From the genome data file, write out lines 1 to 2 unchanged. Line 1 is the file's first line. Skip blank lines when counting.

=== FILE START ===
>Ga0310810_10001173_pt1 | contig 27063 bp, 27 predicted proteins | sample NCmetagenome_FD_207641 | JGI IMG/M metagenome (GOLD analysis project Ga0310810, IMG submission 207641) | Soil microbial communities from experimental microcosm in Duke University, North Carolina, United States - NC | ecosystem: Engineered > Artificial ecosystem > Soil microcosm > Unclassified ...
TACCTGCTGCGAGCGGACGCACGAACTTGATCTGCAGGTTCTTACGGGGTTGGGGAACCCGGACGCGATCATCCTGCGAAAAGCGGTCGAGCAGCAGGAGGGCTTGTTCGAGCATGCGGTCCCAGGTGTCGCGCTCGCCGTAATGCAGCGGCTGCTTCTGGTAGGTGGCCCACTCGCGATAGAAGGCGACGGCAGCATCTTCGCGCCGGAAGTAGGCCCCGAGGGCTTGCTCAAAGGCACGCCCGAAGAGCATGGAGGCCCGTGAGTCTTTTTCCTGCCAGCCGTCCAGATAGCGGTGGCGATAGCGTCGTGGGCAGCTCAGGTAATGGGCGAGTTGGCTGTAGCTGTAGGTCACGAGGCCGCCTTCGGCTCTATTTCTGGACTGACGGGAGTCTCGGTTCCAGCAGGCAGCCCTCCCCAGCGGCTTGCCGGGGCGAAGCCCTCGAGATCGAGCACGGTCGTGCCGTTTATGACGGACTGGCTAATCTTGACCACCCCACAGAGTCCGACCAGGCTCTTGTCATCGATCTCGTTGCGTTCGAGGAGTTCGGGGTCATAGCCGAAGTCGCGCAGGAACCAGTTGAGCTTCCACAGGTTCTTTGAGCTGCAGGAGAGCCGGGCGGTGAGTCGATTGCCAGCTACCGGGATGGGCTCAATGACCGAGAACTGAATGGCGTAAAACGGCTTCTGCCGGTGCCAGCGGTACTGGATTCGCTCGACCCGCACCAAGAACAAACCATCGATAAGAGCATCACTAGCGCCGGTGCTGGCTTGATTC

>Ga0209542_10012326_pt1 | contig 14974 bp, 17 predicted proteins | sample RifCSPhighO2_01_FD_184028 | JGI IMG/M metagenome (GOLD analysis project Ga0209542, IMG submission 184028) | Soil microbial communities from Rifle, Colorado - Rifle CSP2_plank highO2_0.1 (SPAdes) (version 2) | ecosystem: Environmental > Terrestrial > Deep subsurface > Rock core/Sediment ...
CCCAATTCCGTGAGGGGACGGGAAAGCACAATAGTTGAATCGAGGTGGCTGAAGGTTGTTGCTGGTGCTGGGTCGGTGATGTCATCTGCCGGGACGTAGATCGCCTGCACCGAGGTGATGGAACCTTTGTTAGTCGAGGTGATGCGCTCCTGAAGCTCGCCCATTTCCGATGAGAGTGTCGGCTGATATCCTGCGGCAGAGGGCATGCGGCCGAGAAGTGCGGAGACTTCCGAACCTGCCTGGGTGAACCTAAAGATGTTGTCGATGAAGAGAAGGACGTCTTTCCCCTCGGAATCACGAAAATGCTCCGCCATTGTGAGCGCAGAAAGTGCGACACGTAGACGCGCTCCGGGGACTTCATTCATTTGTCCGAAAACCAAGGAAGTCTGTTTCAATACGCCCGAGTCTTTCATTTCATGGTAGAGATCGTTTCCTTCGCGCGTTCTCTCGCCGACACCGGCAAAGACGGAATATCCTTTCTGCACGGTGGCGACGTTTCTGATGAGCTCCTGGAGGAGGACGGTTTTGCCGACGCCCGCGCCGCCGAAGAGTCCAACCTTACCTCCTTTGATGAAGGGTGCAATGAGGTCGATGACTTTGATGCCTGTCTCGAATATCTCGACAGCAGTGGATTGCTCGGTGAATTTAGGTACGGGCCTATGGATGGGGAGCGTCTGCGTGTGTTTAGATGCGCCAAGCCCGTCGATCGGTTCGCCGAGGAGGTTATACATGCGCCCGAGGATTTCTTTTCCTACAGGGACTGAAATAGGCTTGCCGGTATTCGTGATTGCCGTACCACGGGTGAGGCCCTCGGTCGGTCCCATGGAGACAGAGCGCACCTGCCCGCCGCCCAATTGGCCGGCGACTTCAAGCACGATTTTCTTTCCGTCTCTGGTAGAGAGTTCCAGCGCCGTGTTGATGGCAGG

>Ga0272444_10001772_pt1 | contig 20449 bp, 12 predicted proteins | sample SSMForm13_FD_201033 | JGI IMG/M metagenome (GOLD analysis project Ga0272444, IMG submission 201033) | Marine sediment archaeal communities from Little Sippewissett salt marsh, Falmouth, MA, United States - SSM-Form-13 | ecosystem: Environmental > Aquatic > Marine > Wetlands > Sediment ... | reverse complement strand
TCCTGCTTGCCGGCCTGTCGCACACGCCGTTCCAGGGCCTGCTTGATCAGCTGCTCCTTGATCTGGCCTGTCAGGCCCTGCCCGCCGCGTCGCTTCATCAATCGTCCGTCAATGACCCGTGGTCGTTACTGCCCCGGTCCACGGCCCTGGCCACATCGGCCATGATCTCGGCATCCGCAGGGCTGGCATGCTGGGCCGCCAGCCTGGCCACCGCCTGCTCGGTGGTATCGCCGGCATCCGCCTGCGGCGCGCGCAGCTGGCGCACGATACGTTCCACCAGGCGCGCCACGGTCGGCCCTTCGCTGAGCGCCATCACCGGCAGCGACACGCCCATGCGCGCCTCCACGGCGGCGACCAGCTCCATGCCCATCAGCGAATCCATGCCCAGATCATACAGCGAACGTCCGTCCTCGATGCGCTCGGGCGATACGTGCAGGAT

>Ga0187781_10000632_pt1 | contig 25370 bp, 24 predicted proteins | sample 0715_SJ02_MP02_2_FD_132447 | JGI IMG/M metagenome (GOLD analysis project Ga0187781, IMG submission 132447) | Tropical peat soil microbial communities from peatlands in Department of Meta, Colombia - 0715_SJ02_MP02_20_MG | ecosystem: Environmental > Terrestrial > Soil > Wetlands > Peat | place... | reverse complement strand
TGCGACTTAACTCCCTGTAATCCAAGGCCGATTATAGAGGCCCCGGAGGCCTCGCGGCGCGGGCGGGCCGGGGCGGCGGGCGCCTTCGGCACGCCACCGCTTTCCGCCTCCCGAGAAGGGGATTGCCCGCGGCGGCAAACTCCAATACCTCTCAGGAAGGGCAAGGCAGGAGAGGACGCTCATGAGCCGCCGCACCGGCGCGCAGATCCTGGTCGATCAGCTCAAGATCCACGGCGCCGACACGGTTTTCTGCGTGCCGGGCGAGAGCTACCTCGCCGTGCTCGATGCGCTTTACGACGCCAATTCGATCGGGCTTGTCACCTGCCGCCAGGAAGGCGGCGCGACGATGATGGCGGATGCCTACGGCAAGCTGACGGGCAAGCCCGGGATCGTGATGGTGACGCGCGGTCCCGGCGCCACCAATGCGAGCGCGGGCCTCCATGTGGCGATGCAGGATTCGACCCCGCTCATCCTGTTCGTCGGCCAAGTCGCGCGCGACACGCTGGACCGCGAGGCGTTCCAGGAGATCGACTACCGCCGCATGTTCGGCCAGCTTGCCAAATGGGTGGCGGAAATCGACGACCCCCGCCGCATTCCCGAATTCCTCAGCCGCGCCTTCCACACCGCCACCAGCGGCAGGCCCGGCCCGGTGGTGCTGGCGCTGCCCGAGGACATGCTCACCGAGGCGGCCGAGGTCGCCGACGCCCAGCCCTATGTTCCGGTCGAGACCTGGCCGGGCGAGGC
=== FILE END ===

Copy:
>Ga0310810_10001173_pt1 | contig 27063 bp, 27 predicted proteins | sample NCmetagenome_FD_207641 | JGI IMG/M metagenome (GOLD analysis project Ga0310810, IMG submission 207641) | Soil microbial communities from experimental microcosm in Duke University, North Carolina, United States - NC | ecosystem: Engineered > Artificial ecosystem > Soil microcosm > Unclassified ...
TACCTGCTGCGAGCGGACGCACGAACTTGATCTGCAGGTTCTTACGGGGTTGGGGAACCCGGACGCGATCATCCTGCGAAAAGCGGTCGAGCAGCAGGAGGGCTTGTTCGAGCATGCGGTCCCAGGTGTCGCGCTCGCCGTAATGCAGCGGCTGCTTCTGGTAGGTGGCCCACTCGCGATAGAAGGCGACGGCAGCATCTTCGCGCCGGAAGTAGGCCCCGAGGGCTTGCTCAAAGGCACGCCCGAAGAGCATGGAGGCCCGTGAGTCTTTTTCCTGCCAGCCGTCCAGATAGCGGTGGCGATAGCGTCGTGGGCAGCTCAGGTAATGGGCGAGTTGGCTGTAGCTGTAGGTCACGAGGCCGCCTTCGGCTCTATTTCTGGACTGACGGGAGTCTCGGTTCCAGCAGGCAGCCCTCCCCAGCGGCTTGCCGGGGCGAAGCCCTCGAGATCGAGCACGGTCGTGCCGTTTATGACGGACTGGCTAATCTTGACCACCCCACAGAGTCCGACCAGGCTCTTGTCATCGATCTCGTTGCGTTCGAGGAGTTCGGGGTCATAGCCGAAGTCGCGCAGGAACCAGTTGAGCTTCCACAGGTTCTTTGAGCTGCAGGAGAGCCGGGCGGTGAGTCGATTGCCAGCTACCGGGATGGGCTCAATGACCGAGAACTGAATGGCGTAAAACGGCTTCTGCCGGTGCCAGCGGTACTGGATTCGCTCGACCCGCACCAAGAACAAACCATCGATAAGAGCATCACTAGCGCCGGTGCTGGCTTGATTC